By Bradley Lane
In 2014, visual effects artist turned director Gareth Edward’s Godzilla was released by Warner Brothers and Legendary Pictures, starting off the shared monster universe. This interconnected movie universe has so far only had two entries, Godzilla and Kong: Skull Island. I certainly do not expect an intellectually challenging film from this movie franchise, but I also do not expect any movie to be as vapid and mindless as Godzilla: King of Monsters. Even the original Godzilla reboot positioned the monsters as an allegory about climate change, brought about by manmade abuse, burdening Godzilla to bring balance back to the Earth’s environment. King of Monsters struggles to deliver any coherent message between the endless assortment of monster battles, which might not be such a bad thing depending on what you look for in movies.
King of Monsters picks up where 2014’s Godzilla left off, as people attempt to pick up the pieces from a devastated San Francisco. Monarch, the ultra-secretive, private monster studying organization, is testifying to the United States Congress to determine whether Monarch should have government oversight moving forward, considering the destruction of San Francisco was caused entirely by Monarch’s failures.
Meanwhile, a terrorist plot to release dozens of other monsters around the world sets into motion when they kidnap Dr. Emma Russell, a monster communication expert at Monarch.
Every single character in King of Monsters is as dumb as a box of rocks. Monarch agents routinely explain things to each other that really should seem self-evident, especially to people who risk their lives to try and learn about these monsters. The dialogue usually serves little more than to give exposition and haphazardly try and establish some sort of character for literally anyone on screen.
One of the chief criticisms of 2014’s Godzilla was the lack of monster fights. It saved its only monster on monster action until the very end. In place of non-stop monster action, Edwards slowly built up to a powerful and dramatic final battle by revealing the monster’s size slowly, shooting the monsters from a human perspective as to give a sense of scale to these enormous creatures. King of Monsters delivers front to back monster battles, only passing briefly to insert more exposition, a clear response to the criticism leveled at the 2014 film. Unfortunately, that decision undercuts the scale of the monsters physically, as well as the perceived scale of the conflict.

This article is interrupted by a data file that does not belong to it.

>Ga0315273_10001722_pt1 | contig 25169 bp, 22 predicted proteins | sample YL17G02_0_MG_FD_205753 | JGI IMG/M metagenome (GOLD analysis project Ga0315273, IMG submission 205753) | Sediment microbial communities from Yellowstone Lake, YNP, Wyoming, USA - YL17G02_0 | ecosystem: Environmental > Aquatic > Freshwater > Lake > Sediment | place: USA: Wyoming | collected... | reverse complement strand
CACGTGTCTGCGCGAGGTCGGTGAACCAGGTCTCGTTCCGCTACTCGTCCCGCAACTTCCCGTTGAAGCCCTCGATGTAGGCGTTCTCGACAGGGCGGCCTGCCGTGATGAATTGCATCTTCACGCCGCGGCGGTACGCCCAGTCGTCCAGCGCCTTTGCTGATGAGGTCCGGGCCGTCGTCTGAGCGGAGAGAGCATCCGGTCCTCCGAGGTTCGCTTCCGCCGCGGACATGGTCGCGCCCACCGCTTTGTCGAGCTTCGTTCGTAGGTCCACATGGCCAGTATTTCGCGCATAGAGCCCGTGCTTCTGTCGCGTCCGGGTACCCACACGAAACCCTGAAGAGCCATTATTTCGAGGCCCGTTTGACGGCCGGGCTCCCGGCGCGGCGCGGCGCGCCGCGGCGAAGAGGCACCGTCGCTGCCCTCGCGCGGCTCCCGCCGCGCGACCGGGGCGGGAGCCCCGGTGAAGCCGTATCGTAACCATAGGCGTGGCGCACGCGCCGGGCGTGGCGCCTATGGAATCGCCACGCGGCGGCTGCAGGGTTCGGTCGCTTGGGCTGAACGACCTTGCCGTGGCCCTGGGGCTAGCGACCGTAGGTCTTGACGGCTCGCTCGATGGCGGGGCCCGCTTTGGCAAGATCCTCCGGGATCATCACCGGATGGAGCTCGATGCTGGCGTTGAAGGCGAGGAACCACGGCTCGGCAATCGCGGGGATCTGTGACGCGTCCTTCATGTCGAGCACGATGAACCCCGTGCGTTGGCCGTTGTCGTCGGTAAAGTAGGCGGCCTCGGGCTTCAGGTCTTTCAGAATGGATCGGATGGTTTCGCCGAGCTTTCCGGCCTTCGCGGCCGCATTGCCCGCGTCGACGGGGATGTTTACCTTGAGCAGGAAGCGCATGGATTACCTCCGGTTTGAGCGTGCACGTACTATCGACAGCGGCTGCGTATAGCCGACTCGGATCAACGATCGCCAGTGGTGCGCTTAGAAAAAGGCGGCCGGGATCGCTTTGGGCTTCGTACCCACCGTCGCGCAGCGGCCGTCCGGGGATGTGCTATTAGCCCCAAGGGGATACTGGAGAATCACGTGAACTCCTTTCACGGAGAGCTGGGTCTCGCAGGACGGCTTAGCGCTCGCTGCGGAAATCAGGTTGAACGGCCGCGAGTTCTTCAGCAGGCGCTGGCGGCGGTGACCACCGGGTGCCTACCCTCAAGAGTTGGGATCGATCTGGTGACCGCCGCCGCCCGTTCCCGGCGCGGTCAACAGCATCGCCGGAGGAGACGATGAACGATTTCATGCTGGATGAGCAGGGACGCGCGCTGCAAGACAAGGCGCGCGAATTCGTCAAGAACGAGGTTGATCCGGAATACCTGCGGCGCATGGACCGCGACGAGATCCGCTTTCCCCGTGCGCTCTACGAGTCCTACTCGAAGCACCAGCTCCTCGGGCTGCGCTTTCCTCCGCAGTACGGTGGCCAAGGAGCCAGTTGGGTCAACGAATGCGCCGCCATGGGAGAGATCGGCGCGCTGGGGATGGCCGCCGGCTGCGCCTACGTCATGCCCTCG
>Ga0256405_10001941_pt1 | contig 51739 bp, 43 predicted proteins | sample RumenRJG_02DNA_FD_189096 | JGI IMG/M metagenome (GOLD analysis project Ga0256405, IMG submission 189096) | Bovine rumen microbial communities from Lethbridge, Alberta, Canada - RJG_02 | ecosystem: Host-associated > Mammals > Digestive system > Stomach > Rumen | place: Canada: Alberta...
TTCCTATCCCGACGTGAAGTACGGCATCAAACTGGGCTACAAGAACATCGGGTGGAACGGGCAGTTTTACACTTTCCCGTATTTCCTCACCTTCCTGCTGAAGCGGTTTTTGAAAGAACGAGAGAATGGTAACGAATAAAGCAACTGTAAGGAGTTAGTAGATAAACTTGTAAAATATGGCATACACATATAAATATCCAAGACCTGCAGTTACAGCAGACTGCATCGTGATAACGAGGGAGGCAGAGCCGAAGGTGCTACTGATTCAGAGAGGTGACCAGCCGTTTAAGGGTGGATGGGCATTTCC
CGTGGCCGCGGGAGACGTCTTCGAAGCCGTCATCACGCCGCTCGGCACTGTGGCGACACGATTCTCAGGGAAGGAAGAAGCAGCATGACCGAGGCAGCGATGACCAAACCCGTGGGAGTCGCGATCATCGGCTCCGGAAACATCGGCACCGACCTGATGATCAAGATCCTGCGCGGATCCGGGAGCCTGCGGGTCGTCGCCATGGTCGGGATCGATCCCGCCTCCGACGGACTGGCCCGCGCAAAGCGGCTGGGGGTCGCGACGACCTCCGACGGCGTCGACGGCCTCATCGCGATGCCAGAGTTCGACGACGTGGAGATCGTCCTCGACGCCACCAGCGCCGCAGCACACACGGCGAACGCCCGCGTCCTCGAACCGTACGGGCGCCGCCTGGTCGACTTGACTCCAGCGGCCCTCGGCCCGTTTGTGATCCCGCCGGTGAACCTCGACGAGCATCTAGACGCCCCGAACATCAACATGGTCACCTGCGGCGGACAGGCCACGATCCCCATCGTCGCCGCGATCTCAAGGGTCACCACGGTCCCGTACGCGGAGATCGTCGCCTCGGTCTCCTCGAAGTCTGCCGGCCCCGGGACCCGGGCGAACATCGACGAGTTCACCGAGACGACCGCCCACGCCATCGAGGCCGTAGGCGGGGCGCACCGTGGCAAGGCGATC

Godzilla (2014) also portrayed these monsters as above human intervention. No efforts to stop the creatures come close to slowing them down, a theme that honors the 1954 original Gojira directed by Ishirō Honda. King of Monsters makes it a point to show that United States military intervention aids in defending the world form these monsters, which feels like a complete disregard of the themes of the 1954 film. In it, Godzilla comes about from reckless nuclear testing by the American military. This was inspired by true events, where in 1947 the Castle Bravo nuclear tests contaminated 23 members of a Japanese fishing vessel (Lucky Dragon No. 5) with acute radiation syndrome, despite the crew staying out of the designated test zone, a scene which is recreated in Honda’s film. It disregards and disrespects the source material’s themes, while leaving in countless hallow references and meaningless mentions of previous Japanese Godzilla films.
If you want to see giant monsters fight on screen for two hours, then do not let me discourage you from seeing this movie; it is made for you. Personally, however, I find Godzilla: King of Monsters to be a hallow shell of what could have been a much more compelling film.